Having found the tension coefficients tAB, the force in the bar is the product tABLAB. The equations of equilibrium are built up by assuming that the bars are in tension. A bar that is in compression has a negative tension coefficient. The procedure for using this method is as follows:
- Take positive direction for x, y, and z.
- Assume all members are in tension.
- Write equations for each joint in the frame.
- Solve equations for tAB
- Check the values of Tab from equations of static equilibrium
- Calculate TAB = LAB x tAB
The space frame shown in the plan below has the pinned supports A, B, and C at the same level. DE is horizontal and at a height of 10m above the plane of the supports. Calculate the forces in the members when the frame carries 8 kN and 4 kN loads in the horizontal plane at E and D respectively.
In the case of a space frame having pinned supports, the number of bars for a statically-determinate frame is 3JF where JF = number of free joints. The number of equilibrium equation will be 3JF hence sufficient equations are obtained to solve for the unknown tension coefficients.
x-direction: – tDA (5) + tDE (10) + tDC (5) – 4 = 0
y-direction: -tDA (10) + tDE (0) + tDC (10) = 0
z-direction: tDA (10) + tDE (0) + tDC (10) = 0
– 5tDA + 10tDE + 5tDC – 4 = 0 (1)
-10tDA + 10tDC = 0 (2)
10tDA + 10tDC = 0 (3)
x-direction: -tEA(15) + tEB(5) – tED(10) – tEC(5) = 0
y-direction: -tEA(10) + tED(0) – tEB(10) + tEC(10) + 8 = 0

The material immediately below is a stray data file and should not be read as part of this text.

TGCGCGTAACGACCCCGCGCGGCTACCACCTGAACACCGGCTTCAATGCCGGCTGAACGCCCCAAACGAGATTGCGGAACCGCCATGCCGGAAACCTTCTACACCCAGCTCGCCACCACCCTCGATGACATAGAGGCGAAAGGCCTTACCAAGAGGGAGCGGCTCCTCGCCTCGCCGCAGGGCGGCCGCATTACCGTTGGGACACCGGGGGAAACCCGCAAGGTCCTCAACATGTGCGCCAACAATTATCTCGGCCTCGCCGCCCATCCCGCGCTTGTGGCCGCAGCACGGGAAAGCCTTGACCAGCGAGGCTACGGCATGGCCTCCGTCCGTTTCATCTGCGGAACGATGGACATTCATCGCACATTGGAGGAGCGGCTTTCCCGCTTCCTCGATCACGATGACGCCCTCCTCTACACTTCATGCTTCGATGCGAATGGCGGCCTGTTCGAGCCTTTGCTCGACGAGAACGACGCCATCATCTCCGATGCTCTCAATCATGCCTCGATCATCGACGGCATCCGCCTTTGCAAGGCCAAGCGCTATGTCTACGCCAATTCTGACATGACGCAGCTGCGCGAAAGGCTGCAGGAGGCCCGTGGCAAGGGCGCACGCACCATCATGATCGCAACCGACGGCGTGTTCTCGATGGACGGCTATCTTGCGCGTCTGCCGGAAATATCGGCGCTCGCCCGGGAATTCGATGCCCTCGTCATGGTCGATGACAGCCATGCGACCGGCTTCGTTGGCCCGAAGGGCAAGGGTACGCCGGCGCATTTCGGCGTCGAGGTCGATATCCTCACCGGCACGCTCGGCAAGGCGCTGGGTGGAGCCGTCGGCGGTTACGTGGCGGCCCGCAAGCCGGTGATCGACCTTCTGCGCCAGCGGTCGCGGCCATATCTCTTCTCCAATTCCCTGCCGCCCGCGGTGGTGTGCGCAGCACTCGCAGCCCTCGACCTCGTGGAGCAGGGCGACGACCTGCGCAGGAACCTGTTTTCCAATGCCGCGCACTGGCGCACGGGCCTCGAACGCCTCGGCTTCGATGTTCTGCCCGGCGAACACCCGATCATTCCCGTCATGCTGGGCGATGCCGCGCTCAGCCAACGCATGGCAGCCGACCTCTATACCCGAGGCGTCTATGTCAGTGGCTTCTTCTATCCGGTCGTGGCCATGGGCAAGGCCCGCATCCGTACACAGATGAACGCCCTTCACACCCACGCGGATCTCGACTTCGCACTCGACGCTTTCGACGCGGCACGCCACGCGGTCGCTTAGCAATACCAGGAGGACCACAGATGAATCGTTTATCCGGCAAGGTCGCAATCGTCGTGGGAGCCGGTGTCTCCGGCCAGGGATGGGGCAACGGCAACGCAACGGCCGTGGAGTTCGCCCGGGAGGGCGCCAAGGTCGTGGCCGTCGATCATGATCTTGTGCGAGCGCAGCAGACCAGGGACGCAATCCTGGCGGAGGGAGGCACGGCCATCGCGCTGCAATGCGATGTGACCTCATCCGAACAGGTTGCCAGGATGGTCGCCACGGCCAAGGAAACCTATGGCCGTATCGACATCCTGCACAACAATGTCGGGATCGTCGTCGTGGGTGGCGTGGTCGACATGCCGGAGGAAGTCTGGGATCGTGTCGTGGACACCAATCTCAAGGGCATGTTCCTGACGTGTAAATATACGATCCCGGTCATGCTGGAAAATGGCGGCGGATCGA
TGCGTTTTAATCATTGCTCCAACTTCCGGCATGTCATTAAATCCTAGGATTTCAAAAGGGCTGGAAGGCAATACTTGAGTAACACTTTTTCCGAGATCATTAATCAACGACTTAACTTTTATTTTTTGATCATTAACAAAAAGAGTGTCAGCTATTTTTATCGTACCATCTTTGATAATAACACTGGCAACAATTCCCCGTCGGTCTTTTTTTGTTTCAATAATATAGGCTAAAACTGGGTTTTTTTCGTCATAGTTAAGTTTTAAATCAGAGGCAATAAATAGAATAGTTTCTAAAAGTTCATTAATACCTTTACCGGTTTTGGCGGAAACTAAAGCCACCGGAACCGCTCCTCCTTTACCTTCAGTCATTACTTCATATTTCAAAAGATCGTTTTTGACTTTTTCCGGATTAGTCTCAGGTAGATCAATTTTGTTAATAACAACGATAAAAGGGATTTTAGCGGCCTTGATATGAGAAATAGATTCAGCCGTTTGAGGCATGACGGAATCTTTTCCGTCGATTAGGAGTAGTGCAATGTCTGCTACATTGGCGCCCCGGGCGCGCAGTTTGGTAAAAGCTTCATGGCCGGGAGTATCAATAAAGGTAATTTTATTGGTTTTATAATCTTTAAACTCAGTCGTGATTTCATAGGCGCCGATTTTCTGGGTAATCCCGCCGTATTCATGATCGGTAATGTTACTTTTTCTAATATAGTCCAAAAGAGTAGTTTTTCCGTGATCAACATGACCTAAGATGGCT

z-direction: tEA(10) + tEB(10) + tEC(10) + tED(0) = 0
-15tEA + 5tEB – 10tED – 5tEC = 0 (4)
-10tEA – 10tEB + 10tEC + 8 = 0 (5)
10tEA + 10tEB + 10tEC = 0 (6)
From Equation (2),
-10tDA + 10tDC = 0 >> -10tDA = -10tDC >> tDA = tDC
From Equation (3),
10tDA + 10tDC = 0 >> 10tDA + 10tDA = 0 >> 20tDA >> tDA = 0
From Equation (1),
– 5tDA + 10tDE + 5tDC – 4 = 0 >> – 5(0) + 10tDE + 5(0) – 4 = 0 >> 0 + 10tDE + 0 – 4 = 0 >>
10tDE = 4 >> tDE = = 0.4
From Equation (4);
-15tEA + 5tEB – 10tED – 5tEC = 0 but tDE or tED = 0.4
Thus, -15tEA + 5tEB – 10 (0.4) – 5tEC = 0 >> -15tEA + 5tEB – 4– 5tEC = 0 or
5tEB – 5tEC -15tEA = 4 (7)
>> 5tEB = 4 + 5tEC +15tEA
From Equation (5)
-10tEA – 2 (5tEB) + 10tEC + 8 = 0 >> -10tEA – 2 (4 + 5tEC +15tEA) + 10tEC + 8 = 0
-10tEA – 8 – 10tEC + 10tEC + 8 = 0
Collect like terms
-10tEA -30tEA – 10tEC + 10tEC + 8 – 8 = 0 >> -40tEA = 0 >> tEA = 0
From Equation (7)
5tEB – 5tEC – 0 = 4 >> 5tEB – 5tEC = 4 (8)
From Equation (6)
0 + 10tEB + 10tEC = 0 >> 10tEB = – 10tEC >> tEB = – tEC (9)
Substitute Equation (9) into (8)
5(-tEC) – 5tEC = 4 >> – 10tEC = 4 >> tEC = -0.4
From Equation (9), tEB = – tEC = – (-0.4) = 0.4
The summary of tension coefficients for the five (5) members of the frame are as follows
tDA = 0; tDC = 0; tEA = 0; tDE = 0.4; tEC = -0.4; tEB = 0.4
The summary table below shows the length of the members, tension coefficients and the forces calculated from both.
Graphical method is one of the few common methods used in the analysis of trusses. This method involves establishing a common scale for force and dimensions (in mm or m) of the truss and drawing the truss to that scale in a graph paper while representing each of the forces sequentially from one member to another both in magnitude and direction. After wards, the forces are scaled out and the scales used to convert them to the force unit (kN).
The general procedure of this methods are as follows:
- Draw a space diagram to some scale (say 1 cm = 2 m).
- Determine the reaction either graphically or analytically.
- After finding the reactions, start with the joint in which there are not more than two unknown force.
- Draw the line parallel and equal to the force it is representing.
- Continue like this until all the forces are fully represented.